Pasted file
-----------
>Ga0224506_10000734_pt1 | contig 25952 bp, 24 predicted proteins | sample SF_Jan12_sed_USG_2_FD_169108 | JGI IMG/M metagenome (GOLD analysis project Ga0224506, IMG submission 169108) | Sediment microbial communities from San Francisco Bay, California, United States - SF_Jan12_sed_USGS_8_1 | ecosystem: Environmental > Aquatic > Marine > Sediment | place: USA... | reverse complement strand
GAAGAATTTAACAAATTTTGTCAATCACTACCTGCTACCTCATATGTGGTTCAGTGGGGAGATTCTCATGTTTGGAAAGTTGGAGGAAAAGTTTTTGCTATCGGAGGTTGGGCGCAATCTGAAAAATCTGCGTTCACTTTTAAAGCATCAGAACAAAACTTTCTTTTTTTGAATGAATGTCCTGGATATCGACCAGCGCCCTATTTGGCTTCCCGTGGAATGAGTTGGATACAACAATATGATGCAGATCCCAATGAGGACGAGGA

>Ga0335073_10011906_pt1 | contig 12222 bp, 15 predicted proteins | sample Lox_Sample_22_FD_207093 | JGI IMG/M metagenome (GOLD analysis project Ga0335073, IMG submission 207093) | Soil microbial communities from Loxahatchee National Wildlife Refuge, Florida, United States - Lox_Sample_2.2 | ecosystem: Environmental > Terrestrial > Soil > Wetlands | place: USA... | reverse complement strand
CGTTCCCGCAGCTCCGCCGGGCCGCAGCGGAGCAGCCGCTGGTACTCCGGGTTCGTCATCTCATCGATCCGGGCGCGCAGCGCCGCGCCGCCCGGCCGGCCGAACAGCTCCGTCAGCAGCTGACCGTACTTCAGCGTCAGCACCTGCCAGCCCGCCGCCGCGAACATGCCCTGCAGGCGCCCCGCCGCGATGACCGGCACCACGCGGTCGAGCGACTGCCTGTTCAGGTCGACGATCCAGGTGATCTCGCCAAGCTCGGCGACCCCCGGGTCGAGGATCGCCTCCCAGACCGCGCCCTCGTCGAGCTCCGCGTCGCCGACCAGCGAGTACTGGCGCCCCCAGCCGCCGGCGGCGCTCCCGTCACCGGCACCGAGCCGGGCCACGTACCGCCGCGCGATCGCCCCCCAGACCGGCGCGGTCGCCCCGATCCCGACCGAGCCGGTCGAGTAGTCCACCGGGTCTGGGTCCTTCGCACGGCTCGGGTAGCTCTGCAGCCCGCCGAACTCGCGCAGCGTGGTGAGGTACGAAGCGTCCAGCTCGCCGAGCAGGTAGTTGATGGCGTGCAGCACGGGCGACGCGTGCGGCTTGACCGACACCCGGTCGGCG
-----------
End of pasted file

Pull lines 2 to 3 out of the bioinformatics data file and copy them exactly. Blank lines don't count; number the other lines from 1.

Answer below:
GAAGAATTTAACAAATTTTGTCAATCACTACCTGCTACCTCATATGTGGTTCAGTGGGGAGATTCTCATGTTTGGAAAGTTGGAGGAAAAGTTTTTGCTATCGGAGGTTGGGCGCAATCTGAAAAATCTGCGTTCACTTTTAAAGCATCAGAACAAAACTTTCTTTTTTTGAATGAATGTCCTGGATATCGACCAGCGCCCTATTTGGCTTCCCGTGGAATGAGTTGGATACAACAATATGATGCAGATCCCAATGAGGACGAGGA

>Ga0335073_10011906_pt1 | contig 12222 bp, 15 predicted proteins | sample Lox_Sample_22_FD_207093 | JGI IMG/M metagenome (GOLD analysis project Ga0335073, IMG submission 207093) | Soil microbial communities from Loxahatchee National Wildlife Refuge, Florida, United States - Lox_Sample_2.2 | ecosystem: Environmental > Terrestrial > Soil > Wetlands | place: USA... | reverse complement strand